Thursday, April 20, 2017

The Other Ice and Ruin Dungeon Maker

O inspiration, you fickle mistress.

How did you get the idea for your favorite dungeon/adventure location? No, seriously, tell me in the comments. Was it based on something you read? Something you saw? A personal experience? Acid trip?

I also write songs, and the main thing I've learned is that I can't sit around waiting for inspiration to strike. I might have a half-formed idea here and there, but if I don't pick up an instrument and force it, it's not going to come out on its own.

With dungeons, I find that I need shortcuts. Anything that will get me started and keep me from the tyranny of the blank page. I posted a die-drop generator I wrote, but like I said in that post, relying on one trick too heavily will hamper creativity. So here's another one. It's far from revolutionary, but it's fun:

  • Find pictures you like. Pictures that plant an idea in your head for a room, trap, encounter, etc. Find as many as you can. The more the merrier.
  • Save them to your computer, or do like I do and make a Pinterest board. There's an extension for Chrome called PinDown that allows you to download the entire contents of a board with one click.
  • Print them out, real small. On my Mac, I open them all at once in Preview, select them all in the thumbnail sidebar, and open the print menu. In the Layout tab, I select 16 pages per sheet. Make sure you don't print double-sided.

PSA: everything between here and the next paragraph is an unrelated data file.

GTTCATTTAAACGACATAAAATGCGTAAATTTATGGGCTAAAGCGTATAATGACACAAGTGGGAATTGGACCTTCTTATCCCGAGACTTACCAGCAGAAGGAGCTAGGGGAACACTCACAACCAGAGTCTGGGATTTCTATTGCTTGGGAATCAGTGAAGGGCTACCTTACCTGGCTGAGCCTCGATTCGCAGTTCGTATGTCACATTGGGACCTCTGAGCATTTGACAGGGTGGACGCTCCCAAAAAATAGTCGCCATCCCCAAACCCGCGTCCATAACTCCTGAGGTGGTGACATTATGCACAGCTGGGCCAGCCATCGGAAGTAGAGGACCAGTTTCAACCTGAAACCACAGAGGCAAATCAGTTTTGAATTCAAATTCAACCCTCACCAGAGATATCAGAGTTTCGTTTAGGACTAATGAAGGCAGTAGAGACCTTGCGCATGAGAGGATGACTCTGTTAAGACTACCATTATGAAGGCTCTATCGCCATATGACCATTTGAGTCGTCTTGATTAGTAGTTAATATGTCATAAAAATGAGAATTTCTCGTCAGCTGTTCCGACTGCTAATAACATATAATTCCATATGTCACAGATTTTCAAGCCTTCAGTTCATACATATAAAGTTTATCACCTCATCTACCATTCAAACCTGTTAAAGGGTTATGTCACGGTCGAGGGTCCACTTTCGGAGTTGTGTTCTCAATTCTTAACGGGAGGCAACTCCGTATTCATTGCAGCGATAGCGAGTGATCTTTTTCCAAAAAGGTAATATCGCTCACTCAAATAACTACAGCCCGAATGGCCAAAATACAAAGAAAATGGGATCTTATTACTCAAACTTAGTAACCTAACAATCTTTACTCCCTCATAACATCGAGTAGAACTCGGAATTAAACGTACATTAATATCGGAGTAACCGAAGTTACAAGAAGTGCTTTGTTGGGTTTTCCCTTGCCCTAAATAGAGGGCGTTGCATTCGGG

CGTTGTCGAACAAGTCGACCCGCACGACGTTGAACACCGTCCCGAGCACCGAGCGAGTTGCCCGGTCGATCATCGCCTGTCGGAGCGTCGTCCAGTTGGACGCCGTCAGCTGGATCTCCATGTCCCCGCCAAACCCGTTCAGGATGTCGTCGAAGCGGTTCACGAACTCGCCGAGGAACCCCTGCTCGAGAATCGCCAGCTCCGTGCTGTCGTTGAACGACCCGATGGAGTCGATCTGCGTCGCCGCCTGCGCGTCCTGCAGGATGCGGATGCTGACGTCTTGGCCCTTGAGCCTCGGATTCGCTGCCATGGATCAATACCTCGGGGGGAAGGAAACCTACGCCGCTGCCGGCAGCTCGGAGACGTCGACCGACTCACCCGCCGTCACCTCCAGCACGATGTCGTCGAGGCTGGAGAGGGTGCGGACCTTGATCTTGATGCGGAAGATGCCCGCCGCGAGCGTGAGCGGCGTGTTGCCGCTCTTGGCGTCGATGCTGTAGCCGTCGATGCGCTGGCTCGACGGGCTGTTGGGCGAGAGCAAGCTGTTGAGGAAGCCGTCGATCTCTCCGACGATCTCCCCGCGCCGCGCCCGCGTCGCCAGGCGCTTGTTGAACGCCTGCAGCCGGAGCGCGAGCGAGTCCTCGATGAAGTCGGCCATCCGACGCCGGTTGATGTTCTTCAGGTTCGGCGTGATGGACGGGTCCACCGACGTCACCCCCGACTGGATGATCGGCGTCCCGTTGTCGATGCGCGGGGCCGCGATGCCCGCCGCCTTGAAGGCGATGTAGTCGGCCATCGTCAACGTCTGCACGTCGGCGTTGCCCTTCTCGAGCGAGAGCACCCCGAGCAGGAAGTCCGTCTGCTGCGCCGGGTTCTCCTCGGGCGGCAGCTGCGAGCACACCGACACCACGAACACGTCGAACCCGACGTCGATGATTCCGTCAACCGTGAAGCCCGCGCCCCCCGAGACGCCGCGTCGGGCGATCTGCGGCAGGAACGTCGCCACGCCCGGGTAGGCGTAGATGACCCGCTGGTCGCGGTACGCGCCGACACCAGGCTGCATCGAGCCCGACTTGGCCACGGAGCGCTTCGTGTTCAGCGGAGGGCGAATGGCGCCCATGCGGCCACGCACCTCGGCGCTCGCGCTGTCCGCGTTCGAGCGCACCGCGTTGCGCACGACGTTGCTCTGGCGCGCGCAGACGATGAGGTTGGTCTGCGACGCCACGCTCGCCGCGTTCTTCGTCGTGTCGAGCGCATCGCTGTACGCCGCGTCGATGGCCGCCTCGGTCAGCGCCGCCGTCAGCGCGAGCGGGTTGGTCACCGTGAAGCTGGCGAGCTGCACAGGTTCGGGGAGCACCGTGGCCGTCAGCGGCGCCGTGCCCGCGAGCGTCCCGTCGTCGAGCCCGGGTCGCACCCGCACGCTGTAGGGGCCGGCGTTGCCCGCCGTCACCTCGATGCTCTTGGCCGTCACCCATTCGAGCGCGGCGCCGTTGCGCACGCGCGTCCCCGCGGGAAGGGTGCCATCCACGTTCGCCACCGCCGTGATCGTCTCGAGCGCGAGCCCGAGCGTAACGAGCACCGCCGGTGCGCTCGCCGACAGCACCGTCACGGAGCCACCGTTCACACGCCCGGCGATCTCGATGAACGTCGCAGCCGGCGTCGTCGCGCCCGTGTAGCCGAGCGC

• Cut each picture into its own square.

Now you have a bunch of custom dungeon tiles to play with. Often, I'll shuffle them and arrange the top ten or twenty haphazardly on the table, then start thinking about the contents of each room and lightly editing until I have a final layout. I take a picture of the final dungeon, which forms my "DM map." The other good thing about this method is that you can place each room on the table as the players explore it. Sure, it takes some of the challenge out of player mapping, but I find that's not necessarily a bad thing and it adds a nice visual element.

The key is to find a nice mix of pictures: monsters, NPCs, items, traps, and even "empty" rooms. A number of pictures in my collection are abstract enough to warrant multiple interpretations, but not so abstract that they don't actually make me think of anything. It's a tricky balance.

Here's an example from my last session. The dungeon is a former elven villa carved into a natural bismuth outcropping in the middle of a radioactive jungle, now taken over by Mystra-worshipping religious fundamentalists.


  1. I absolutely love this idea! Do you show any of this to your players?

    1. Yup, I just place each card on the table as the players get to it.